About the Program
The Duke Movement Disorders Fellowship is a comprehensive clinical program that emphasizes the description, evaluation, diagnosis, and treatment of various disorders of motor control. Each fellow will work closely with faculty from our division of Parkinson's Disease and Movement Disorders as well as the Duke Department of Neurosurgery.
Fellows are exposed to a large volume of patients with Parkinson's disease (PD), dystonia, tremor, Huntington's disease (HD), and other movement disorders as well as training in botulinum toxin therapy and deep brain stimulation (DBS). Training consists of one to two years of post-residency clinical education and research opportunities. Our physicians conduct clinical trials in PD, dystonia, HD, and tremor disorders.
Duke University is an international destination for the implantation and management of DBS for various movement disorders. The intraoperative monitoring of DBS patients and the effects of DBS on basal ganglia function offer collaborative work and an opportunity for fellowship focus. Fellows will have the opportunity to participate in patient testing during DBS surgery and will become familiar with programming DBS pulse generators to optimize clinical benefit. Fellows will participate in a monthly DBS conference to discuss candidate patients and avenues to managing patient expectations as well as review prior surgical patients' results.
Other collaborative and research efforts involve Duke researchers in the Center for Translational Neuroscience, Brain Imaging and Analysis Center, Biomedical Engineering, Neurobiology, Institute for Brain Science and other institutions.
Duration: Each training program will run 12 months consecutively from July 1 to June 30. Applicants may renew for an additional 12 months.
Prerequisite: Successful completion of an approved neurology residency.
Salary level: PGY-5
During the course of their fellowship, our fellows will:
- Receive training that emphasizes the description, evaluation, diagnosis, and treatment of movement disorders including Parkinson's disease and related neurodegenerative disorders, tremor disorders, focal and generalized dystonia, Huntington's disease and other choreiform disorders, Tourette syndrome, restless leg syndrome, tardive dyskinesia, myoclonus, hemiballismus, and other rare disorders associated with abnormal movements.
- Evaluate new patients and provide ongoing care to established patients and discuss therapeutic recommendations and outcomes.
- Work with our neurosurgery group in the evaluation and treatment of patients undergoing deep brain stimulation (DBS), including patients with Parkinson's disease, essential tremor, and dystonia. Fellows will participate in patient testing during DBS surgery and will become familiar with programming DBS pulse generators to optimize clinical benefit. Fellows will participate in a monthly DBS conference to discuss candidate patients and avenues to managing patient expectations as well as review prior surgical patients' results.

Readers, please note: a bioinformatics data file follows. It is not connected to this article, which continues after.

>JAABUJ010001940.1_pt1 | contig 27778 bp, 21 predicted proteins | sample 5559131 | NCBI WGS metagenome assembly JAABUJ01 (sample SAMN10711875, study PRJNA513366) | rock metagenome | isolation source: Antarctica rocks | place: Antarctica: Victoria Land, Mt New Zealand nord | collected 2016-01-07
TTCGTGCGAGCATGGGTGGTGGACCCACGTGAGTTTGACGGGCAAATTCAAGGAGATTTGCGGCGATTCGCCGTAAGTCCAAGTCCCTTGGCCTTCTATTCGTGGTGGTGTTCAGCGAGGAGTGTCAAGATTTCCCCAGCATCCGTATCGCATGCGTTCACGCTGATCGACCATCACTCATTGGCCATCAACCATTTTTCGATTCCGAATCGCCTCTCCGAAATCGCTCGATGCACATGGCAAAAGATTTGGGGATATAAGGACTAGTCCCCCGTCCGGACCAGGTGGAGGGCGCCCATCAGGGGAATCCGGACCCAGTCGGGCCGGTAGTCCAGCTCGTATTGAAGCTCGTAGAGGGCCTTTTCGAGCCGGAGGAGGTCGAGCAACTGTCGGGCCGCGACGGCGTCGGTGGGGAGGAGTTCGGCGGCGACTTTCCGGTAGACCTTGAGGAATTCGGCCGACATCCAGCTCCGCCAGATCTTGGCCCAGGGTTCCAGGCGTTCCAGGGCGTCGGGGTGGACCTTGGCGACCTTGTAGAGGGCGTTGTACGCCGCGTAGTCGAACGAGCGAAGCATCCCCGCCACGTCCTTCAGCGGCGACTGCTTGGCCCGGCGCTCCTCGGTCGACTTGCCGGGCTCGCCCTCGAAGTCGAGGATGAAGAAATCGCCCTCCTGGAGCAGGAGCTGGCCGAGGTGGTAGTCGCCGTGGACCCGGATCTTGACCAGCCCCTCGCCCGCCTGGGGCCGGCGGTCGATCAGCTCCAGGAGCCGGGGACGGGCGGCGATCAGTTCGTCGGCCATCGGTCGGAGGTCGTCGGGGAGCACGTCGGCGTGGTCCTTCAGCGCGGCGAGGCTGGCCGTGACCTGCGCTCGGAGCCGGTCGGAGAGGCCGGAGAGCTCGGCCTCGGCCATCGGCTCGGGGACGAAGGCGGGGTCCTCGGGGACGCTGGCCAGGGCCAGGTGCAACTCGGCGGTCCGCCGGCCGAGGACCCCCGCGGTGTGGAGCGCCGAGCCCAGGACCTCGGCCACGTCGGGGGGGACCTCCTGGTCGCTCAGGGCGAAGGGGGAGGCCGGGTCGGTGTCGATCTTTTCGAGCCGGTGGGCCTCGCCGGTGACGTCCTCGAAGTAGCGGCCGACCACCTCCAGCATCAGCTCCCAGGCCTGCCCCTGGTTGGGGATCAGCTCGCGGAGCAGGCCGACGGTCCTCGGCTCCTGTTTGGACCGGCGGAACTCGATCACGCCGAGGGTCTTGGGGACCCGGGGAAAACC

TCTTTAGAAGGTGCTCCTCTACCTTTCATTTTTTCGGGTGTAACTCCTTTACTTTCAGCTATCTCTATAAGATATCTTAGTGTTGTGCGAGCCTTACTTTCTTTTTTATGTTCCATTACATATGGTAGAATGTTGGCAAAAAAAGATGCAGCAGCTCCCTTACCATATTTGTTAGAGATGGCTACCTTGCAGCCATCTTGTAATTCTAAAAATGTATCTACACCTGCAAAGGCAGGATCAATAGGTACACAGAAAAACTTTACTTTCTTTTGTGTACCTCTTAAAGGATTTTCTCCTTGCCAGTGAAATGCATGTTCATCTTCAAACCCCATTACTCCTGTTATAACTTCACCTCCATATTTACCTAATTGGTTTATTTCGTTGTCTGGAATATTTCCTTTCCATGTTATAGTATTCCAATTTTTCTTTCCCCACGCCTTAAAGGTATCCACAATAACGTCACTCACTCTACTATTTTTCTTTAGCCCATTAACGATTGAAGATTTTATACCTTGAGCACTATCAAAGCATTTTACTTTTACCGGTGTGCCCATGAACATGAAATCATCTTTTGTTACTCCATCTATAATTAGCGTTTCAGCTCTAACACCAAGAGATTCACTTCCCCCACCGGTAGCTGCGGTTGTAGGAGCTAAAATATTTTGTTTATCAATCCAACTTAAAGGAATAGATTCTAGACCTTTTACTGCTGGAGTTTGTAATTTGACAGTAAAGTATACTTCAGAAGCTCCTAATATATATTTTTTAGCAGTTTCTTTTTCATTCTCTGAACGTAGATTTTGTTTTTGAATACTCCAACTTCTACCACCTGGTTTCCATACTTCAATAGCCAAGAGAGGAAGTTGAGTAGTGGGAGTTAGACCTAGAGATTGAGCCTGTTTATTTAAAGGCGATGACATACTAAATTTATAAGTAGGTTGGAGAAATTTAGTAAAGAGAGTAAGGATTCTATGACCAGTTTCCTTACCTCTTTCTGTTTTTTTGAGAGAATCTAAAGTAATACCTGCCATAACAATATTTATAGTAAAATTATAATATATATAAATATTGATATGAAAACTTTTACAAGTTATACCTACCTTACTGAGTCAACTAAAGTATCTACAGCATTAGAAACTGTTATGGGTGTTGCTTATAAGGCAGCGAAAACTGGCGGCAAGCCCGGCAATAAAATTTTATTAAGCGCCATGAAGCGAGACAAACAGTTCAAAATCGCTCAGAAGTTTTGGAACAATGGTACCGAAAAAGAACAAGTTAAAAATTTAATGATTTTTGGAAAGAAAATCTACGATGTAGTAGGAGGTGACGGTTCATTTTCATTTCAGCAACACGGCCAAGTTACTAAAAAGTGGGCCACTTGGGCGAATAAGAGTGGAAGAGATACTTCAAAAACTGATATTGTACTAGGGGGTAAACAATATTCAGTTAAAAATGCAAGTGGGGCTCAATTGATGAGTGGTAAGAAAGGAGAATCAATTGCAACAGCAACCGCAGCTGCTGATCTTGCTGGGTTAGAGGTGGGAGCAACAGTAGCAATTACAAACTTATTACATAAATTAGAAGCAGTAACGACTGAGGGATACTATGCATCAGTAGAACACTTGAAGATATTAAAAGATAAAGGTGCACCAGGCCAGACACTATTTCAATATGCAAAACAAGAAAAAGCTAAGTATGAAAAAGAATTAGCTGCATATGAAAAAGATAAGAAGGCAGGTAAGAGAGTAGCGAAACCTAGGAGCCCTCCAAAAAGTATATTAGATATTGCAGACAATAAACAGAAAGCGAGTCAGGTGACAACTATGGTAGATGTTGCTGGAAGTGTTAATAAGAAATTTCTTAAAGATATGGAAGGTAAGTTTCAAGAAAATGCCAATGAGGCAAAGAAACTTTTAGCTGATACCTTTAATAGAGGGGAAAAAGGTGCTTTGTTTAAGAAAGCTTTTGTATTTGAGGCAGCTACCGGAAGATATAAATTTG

- Learn about therapeutic approaches used to alleviate movement disorders, including skills in botulinum toxin injections.
- Participate in ongoing clinical research studies; to gain experience in IRB/regulatory issues related to clinical trials; to assist in protocol review, investigator meetings, contract/budget negotiations, patient enrollment, data collection, monitoring visits, and statistical evaluation.
- Gain experience with standardized rating scales used in evaluating movement disorders.
- Evaluate patients on the consultation service.
- Learn about the benefits of ancillary programs, i.e., physical therapy, occupational therapy, speech therapy, social worker referrals.
- Develop and complete at least one original clinical research project and to publish these results in abstract form.
- Investigate the etiology of Parkinson’s, particularly through studies of gene environment interactions.
Fellows work directly with faculty from the division of Parkinson's Disease and Movement Disorders--Patrick Hickey, DO, Mark Stacy, MD, Burton Scott, MD, PhD Nicole Calakos, MD, PhD, Jeffrey Cooney, MD, and as well as the Duke Department of Neurosurgery. These faculty members are movement disorders specialists with extensive clinical trials experience or laboratory research expertise.
In addition to the direct goals and objectives of this program, the program training director emphasizes the necessity of maintaining the highest ethical standards while interacting with patients, physicians, and other health care workers.
Fellows will be encouraged to give back to the community and provide ongoing education to patients and their families as well as health care providers.
Daily communication will occur between these faculty members and the fellow. Formal evaluation will occur every six months during the academic year and will be discussed between the trainee and the program training director.
For more information, contact Program Director Patrick Hickey, DO, at Patrick.Hickey@duke.edu.